Most mechanical properties of the consolidated specimens were evaluated in the as-HIP condition. The results are set forth in Table II below.
In the tables and other presentation of data which follows, the abbreviations used and their meanings are as follows: Y.S. is yield strength in ksi; ksi is thousand pounds per square inch; T.S. is tensile strength in ksi; U.L. is uniform elongation in percent; uniform elongation is the elongation as measured at the point of maximum strength of a test sample; E.L. is total elongation in percent; total elongation is the amount of elongation of a test specimen at the point of failure. Where E.L. is greater than U.L., this is an indication that necking has occurred.
TABLE II______________________________________Room Temperature Properties of as HIPped SamplesAlloy Sample T-18 T-19 T-56______________________________________Y.S. (ksi) 72 79 66T.S. (ksi) 138 203 193E.L. (%) 13 35 45U.L. (%) 13 35 42______________________________________
Each of these samples has a desirable combination of strength and ductility properties at room temperature or at about 20° C. These properties are the standards against which the samples prepared by the examples below are compared.
A set of three samples of as-HIPped alloys prepared as described in Example 1 were annealed. The physical properties of the annealed samples were tested and are listed with those of the as-HIPped samples in Tables IIIB, C and D below. Table IIIA lists HIPping and annealing temperatures for the specimens and Table IIIB, Table IIIC and Table IIID list room temperature properties for samples T-18, T-19 and T-56, respectively.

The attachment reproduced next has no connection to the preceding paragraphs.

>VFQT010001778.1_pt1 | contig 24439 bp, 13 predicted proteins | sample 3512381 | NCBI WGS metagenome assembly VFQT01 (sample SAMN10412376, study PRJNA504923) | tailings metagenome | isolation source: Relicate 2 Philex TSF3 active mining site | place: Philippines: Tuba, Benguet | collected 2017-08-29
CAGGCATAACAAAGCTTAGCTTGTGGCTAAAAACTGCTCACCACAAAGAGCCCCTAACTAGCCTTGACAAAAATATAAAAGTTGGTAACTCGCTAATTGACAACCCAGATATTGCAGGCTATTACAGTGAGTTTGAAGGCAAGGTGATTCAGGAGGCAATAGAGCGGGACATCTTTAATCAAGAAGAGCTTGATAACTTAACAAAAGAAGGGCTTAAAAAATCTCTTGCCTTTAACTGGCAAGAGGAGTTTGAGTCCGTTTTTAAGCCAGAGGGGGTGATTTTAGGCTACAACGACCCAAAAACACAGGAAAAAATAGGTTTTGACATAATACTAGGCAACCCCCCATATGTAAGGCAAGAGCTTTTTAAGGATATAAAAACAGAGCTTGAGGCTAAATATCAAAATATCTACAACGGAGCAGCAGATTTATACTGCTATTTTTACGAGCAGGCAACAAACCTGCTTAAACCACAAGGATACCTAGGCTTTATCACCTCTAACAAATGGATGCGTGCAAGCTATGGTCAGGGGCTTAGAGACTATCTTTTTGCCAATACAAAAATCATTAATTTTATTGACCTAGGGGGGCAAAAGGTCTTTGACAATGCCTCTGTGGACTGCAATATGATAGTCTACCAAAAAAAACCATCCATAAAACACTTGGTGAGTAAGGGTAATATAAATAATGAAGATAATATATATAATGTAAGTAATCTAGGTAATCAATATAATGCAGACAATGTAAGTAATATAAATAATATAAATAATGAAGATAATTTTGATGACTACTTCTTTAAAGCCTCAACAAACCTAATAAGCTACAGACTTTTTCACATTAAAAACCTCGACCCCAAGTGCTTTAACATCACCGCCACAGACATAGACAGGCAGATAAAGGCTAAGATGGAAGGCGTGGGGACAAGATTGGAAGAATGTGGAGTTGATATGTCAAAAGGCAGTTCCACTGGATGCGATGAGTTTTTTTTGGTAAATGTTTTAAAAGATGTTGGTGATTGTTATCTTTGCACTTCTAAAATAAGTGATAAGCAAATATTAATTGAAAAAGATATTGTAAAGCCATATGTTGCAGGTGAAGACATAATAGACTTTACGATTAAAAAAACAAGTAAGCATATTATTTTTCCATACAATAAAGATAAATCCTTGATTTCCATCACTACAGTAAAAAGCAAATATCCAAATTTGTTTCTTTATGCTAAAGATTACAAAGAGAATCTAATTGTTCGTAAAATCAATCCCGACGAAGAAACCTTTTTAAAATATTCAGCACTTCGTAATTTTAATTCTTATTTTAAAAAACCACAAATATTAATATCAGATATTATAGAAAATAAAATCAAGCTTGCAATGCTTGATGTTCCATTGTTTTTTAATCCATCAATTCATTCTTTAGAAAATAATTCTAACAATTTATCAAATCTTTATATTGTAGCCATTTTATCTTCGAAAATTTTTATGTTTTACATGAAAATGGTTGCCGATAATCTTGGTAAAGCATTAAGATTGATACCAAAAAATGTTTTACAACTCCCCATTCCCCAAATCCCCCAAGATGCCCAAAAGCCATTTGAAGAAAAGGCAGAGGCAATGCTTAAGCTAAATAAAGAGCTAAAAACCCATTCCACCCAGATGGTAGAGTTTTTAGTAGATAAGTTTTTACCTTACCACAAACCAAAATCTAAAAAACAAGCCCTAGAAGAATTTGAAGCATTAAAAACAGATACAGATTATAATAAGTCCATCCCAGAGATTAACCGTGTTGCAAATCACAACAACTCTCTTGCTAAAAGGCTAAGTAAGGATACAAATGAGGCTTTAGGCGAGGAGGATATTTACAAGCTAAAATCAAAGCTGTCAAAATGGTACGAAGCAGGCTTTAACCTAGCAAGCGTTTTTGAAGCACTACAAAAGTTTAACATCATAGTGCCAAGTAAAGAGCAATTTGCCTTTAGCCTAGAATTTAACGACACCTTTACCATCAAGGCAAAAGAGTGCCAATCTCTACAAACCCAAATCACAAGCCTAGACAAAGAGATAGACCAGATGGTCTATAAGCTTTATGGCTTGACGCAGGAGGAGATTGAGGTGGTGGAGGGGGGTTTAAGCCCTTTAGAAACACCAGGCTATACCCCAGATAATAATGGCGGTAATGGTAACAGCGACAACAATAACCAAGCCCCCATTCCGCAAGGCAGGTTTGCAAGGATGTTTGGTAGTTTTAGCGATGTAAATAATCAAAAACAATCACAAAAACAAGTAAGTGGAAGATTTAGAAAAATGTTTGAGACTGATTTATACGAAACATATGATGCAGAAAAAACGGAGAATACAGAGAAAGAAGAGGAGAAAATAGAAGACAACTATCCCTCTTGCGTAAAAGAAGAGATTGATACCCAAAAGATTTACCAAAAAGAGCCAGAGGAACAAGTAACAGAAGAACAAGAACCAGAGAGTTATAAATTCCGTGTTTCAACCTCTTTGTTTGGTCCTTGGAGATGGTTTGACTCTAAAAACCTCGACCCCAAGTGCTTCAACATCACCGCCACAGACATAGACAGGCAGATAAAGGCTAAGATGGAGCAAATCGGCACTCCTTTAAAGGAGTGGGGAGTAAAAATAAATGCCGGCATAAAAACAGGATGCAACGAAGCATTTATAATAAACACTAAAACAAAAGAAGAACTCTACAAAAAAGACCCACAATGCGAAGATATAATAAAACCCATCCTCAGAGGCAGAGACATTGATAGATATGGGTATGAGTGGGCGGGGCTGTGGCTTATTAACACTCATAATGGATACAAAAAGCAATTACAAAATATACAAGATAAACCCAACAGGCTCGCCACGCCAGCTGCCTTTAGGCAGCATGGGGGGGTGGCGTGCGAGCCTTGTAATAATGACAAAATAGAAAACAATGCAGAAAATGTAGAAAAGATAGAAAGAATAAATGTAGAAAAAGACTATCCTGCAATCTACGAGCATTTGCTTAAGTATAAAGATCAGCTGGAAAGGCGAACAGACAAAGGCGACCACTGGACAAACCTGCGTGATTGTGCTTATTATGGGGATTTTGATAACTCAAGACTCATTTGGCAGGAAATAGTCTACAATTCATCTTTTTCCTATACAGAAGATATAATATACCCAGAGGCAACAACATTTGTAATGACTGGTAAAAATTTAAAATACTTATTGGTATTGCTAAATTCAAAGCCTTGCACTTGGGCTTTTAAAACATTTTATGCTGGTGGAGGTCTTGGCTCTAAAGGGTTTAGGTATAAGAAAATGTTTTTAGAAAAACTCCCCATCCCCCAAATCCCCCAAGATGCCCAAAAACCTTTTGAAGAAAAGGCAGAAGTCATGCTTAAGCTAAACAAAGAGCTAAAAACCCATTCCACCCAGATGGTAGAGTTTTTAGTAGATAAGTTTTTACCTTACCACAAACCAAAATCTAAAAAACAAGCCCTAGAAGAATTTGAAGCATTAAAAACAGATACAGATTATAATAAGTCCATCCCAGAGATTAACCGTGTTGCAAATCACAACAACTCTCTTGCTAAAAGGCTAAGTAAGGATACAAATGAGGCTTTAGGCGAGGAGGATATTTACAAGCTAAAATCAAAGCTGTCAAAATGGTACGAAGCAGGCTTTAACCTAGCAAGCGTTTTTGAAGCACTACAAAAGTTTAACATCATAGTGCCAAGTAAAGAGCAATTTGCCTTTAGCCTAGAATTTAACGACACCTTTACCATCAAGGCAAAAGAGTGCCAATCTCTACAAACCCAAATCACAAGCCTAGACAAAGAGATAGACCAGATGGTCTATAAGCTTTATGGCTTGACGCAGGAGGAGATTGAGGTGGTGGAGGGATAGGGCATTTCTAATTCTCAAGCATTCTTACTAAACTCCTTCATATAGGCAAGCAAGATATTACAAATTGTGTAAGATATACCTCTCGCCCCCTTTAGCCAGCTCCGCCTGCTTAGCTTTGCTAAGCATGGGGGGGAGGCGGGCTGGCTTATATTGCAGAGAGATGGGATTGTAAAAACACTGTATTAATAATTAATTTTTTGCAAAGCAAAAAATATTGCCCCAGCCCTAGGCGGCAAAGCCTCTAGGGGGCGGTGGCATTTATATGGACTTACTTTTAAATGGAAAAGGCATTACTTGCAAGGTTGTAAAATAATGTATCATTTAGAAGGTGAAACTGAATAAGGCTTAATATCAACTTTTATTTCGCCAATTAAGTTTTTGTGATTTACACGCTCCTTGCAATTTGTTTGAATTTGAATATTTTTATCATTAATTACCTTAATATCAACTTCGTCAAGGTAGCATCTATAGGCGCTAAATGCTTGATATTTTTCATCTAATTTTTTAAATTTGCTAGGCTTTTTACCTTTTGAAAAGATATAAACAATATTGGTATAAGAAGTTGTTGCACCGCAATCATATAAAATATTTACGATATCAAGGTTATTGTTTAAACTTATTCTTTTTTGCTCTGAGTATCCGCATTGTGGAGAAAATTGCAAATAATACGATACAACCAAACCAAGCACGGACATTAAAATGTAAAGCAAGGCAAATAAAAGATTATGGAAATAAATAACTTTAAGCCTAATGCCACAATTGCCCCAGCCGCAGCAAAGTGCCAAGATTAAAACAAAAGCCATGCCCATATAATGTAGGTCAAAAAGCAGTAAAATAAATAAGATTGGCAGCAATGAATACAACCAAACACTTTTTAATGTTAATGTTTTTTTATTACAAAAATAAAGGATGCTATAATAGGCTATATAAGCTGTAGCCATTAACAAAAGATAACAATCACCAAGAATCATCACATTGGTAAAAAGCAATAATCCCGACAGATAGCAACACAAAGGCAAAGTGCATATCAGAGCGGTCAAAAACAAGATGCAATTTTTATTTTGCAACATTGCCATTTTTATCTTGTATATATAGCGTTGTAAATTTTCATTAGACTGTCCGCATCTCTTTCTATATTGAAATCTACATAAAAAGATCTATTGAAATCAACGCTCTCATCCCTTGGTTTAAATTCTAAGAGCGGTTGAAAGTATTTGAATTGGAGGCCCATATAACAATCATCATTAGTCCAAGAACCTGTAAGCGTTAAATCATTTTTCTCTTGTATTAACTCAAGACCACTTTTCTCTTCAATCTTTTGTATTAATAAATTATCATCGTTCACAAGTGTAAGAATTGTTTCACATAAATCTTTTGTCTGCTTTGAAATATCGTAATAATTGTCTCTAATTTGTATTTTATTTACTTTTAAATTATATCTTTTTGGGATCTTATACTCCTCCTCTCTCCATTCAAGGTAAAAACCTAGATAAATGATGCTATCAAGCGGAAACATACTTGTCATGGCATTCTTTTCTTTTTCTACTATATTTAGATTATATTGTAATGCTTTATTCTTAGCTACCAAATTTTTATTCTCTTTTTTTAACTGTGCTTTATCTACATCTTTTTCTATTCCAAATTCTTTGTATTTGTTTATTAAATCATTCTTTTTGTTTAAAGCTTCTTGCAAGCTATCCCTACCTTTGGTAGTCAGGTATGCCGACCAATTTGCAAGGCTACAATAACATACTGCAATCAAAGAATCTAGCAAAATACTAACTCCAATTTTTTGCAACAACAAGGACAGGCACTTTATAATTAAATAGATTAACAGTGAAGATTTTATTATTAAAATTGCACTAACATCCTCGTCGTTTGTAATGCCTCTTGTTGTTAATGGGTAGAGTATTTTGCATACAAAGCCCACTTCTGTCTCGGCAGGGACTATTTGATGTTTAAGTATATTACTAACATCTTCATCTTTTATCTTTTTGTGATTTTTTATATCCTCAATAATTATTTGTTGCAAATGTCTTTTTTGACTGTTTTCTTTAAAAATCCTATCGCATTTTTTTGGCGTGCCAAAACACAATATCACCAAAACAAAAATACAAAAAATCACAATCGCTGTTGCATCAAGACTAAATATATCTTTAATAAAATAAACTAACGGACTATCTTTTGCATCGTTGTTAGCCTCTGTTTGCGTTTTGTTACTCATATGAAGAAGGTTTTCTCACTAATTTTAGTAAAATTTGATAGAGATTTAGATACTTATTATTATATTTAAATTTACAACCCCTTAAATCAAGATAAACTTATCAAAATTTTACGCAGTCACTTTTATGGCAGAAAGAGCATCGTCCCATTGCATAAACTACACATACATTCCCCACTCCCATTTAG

The latter tables list measurements of mechanical properties taken at room temperature.
TABLE IIIA______________________________________Temperature of HIP and of HIP and Annealof Sample Specimens T-18 T-19 T-56______________________________________HIP Temp: 1165° C. 1143° C. 1150° C.Anneal Temp: 1000° C. 1000° C. 1000° C.Anneal Time: 2 hrs. 2 hrs. 1 hr.______________________________________
TABLE IIIB______________________________________Room Temperature Properties of as-HIPped and of HIPpedand annealed specimens of T-18 Alloy YS TS UL EL______________________________________T-18 as HIP 72 138 13 13T-18 HIP and 72 154 17 17anneal______________________________________
TABLE IIIC______________________________________Room Temperature Properties of as-HIPped and of HIPpedand Annealed Specimens of T-19 Alloy YS TS UL EL______________________________________T-19 as HIP 79 203 35 35T-19 HIP and 84 203 33 33anneal______________________________________
TABLE IIID______________________________________Room Temperature Properties of as-HIPped and of HIPpedand Annealed Specimens of T-56 Alloy YS TS UL EL______________________________________T-56 as HIP 66 193 42 45T-56 HIP and 66 192 41 46anneal______________________________________